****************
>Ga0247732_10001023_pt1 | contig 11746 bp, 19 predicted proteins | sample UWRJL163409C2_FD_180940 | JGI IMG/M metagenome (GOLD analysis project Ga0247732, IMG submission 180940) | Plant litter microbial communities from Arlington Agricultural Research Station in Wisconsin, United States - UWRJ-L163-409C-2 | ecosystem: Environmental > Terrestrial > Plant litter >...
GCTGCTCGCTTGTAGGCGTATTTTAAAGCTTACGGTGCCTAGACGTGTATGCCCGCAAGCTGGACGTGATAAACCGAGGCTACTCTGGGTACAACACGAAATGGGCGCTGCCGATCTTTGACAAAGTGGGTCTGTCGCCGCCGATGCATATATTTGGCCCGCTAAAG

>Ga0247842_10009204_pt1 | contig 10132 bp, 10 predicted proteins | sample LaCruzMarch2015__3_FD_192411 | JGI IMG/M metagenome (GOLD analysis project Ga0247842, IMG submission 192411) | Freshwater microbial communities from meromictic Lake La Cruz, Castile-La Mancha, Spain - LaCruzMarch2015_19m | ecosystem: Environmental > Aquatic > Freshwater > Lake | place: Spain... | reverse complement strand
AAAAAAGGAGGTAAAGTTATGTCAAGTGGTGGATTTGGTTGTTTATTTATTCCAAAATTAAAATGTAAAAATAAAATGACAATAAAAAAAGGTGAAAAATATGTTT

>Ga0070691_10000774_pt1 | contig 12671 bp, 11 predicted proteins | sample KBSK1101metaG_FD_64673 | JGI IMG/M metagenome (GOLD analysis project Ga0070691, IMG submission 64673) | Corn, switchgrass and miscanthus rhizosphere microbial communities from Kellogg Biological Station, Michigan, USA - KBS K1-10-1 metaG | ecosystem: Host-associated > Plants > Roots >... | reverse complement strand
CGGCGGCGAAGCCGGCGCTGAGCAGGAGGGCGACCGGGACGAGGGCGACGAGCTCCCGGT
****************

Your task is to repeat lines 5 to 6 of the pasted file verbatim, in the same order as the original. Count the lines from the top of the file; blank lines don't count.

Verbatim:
>Ga0070691_10000774_pt1 | contig 12671 bp, 11 predicted proteins | sample KBSK1101metaG_FD_64673 | JGI IMG/M metagenome (GOLD analysis project Ga0070691, IMG submission 64673) | Corn, switchgrass and miscanthus rhizosphere microbial communities from Kellogg Biological Station, Michigan, USA - KBS K1-10-1 metaG | ecosystem: Host-associated > Plants > Roots >... | reverse complement strand
CGGCGGCGAAGCCGGCGCTGAGCAGGAGGGCGACCGGGACGAGGGCGACGAGCTCCCGGT